the entire surface of the sheet is subsequently treated by means of the source-electrode 16 of larger surface area, in such a way that all the points of the surface undergo the treatment for a time tr.
It results from this that the zones forming the drawing have undergone the treatment for a time (tv -tr) +tr =tv and are therefore green, whereas the remainder of the sheet has been treated for a time tr, and is therefore red.
If conversely it is desired to obtain a red drawing on a green background:
the drawing which it is desired to see appear is traced on the sheet with the aid of an ink pen used instead of the point electrode 20;
the entire sheet is treated with the aid, of the source-electrode 16 for a time (tv -tr);
the ink is removed;
treatment of the entire sheet is resumed for a time tr.
The zones forming the drawing have been treated for a time tr and are therefore red, and the remainder of the sheet has been treated for a time tv and is therefore green.
Whether or not the point source-electrode 20 is used, the apparatus according to FIG. 3 therefore seems an especially convenient means of producing fine and complicated line drawings on the sheet 8, especially when the displacements of the support 21 can be computer-controlled.
After experimentally determining, by combining the treatments by means of the point source-electrode 20, by means of the source-electrode 16 of larger surface area and the use of masks, which treatment conditions correspond to the various colors which it is desired to obtain, it is possible to obtain sheets colored according to an infinite variety of colors and patterns.
Of course, modifications may be made to the apparatuses as just described without departing from the concept of the invention. In particular, an apparatus can be envisaged which is equipped not with one, but with several identical or different movable electrodes, making it possible simultaneously to carry out several stages of a complicated coloration treatment, which would permit improvement in the productivity of the apparatus.
The apparatus can also be equipped with a device permitting continuous measurement of the effective distance "e" between the active surface of the source-electrode and the surface of the sheet to be colored. It is thus easier to direct the coloring of plates which, for example, had previously been embossed and would therefore offer a non-uniformly flat surface. The indicator of the measurement of "e" is transmitted to the means of controlling the displacement of the source-electrode which possibly correct the positioning of the source-electrode relative to the sheet and/or its rate of displacement and/or the electrical parameters of the apparatus, so that the sought-after coloration for the relevant zone can be obtained independently of the relief of the sheet in this zone.
The coloring apparatuses just described can easily be adapted for carrying out other cold plasma surface treatments of a metal sheet or plate. For example, to carry out a treatment to improve the corrosion resistance of the surface of the sheet or of a portion thereof, it suffices to reverse the respective polarities of the conducting support for the material, which becomes the cathode, and possibly to modify the electrical parameters of the apparatus.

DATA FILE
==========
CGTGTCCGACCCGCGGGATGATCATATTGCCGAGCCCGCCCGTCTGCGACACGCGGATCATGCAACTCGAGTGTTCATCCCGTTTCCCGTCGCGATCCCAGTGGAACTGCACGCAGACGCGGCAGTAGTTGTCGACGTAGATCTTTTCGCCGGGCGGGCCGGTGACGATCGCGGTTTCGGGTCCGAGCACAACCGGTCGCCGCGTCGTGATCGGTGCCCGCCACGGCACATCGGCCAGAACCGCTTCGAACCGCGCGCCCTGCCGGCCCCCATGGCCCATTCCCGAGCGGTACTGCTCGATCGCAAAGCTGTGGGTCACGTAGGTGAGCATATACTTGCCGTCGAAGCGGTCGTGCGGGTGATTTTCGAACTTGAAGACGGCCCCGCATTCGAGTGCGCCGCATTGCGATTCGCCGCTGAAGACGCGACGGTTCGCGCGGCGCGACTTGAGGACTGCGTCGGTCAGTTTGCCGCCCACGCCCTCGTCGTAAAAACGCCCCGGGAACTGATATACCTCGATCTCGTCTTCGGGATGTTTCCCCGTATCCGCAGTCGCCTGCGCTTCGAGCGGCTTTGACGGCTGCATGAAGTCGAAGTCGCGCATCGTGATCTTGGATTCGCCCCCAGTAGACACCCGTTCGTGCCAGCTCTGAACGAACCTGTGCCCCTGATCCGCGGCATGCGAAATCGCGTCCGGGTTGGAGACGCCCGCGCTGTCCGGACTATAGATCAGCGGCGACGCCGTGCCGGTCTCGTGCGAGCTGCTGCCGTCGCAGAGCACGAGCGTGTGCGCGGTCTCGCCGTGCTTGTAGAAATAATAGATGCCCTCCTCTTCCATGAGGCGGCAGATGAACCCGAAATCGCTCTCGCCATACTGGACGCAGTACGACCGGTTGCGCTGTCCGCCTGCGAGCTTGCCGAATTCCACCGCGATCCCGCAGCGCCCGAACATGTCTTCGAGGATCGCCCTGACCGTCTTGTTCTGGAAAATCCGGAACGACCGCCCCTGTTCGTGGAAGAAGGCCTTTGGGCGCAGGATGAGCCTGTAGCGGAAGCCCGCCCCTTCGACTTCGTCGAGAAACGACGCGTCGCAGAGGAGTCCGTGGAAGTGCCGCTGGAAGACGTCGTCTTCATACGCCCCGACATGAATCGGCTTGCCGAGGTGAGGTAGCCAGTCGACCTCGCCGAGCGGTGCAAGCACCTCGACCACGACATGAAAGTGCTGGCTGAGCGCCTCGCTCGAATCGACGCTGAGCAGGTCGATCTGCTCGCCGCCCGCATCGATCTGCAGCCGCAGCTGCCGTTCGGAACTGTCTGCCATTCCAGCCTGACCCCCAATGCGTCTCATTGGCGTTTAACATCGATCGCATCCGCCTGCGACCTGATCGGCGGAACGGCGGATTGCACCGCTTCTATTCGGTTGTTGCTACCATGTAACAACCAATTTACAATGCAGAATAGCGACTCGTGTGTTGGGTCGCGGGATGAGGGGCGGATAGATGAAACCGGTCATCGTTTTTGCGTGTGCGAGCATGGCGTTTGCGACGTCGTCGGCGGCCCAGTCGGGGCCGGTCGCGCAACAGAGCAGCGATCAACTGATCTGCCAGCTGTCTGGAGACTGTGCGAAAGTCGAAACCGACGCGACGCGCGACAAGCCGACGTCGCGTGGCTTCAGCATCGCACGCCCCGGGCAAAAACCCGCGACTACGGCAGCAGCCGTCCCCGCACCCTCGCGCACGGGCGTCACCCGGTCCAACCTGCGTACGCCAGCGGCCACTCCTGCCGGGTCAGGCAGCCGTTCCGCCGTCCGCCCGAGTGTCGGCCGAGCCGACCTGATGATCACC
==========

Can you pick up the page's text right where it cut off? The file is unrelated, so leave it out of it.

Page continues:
Finally, for all the apparatuses described, that means of producing the plasma other than electroluminescent discharge between a cathode and an anode, one of which consists of the material to be treated, may be employed. The plasma can thus be produced by excitation of the atmosphere, by microwaves or by radio frequencies. What is essential is that means be provided to hold a potential difference of a regulated sign and regulated absolute volume between the electrode and the metallic material to be treated.
The invention applies to the surface treatment of metal plates and sheets, in particular made of steel, especially to the coloring of stainless steel sheets. It also applies to the treatment of carbon steel sheets coated with a metallic layer.
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|Citing Patent||Filing date||Publication date||Applicant||Title|
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|U.S. Classification||219/121.43, 156/345.47, 216/67, 219/121.42, 156/345.46|
|International Classification||C23C8/38, C23C14/08, C21D1/38, C23C8/36, C21D9/46, C23C14/00|
|Cooperative Classification||C23C8/36, C21D1/38, C21D9/46, C23C14/08, C23C14/0036, C23C8/38|
|European Classification||C21D9/46, C23C14/00F2, C23C8/36, C23C14/08, C21D1/38, C23C8/38|
|Sep 19, 1991||AS||Assignment|
Owner name: UGINE - ACIERS DE CHATILLON ET GUEUGNON (SOCIETE A
Free format text: ASSIGNMENT OF ASSIGNORS INTEREST.;ASSIGNORS:DE GELIS, PIERRE;PONTET, JOELLE;PIET, GERARD;AND OTHERS;REEL/FRAME:005844/0657
Effective date: 19910718
|Mar 26, 1993||AS||Assignment|
Owner name: UGINE S.A., FRANCE
Free format text: CHANGE OF NAME;ASSIGNOR:UGINE ACIERS DE CHATILLON ET GUEUGNON;REEL/FRAME:006467/0951
Effective date: 19930324
|Feb 11, 1997||REMI||Maintenance fee reminder mailed|
|Jul 6, 1997||LAPS||Lapse for failure to pay maintenance fees|
|Sep 16, 1997||FP||Expired due to failure to pay maintenance fee|
Effective date: 19970709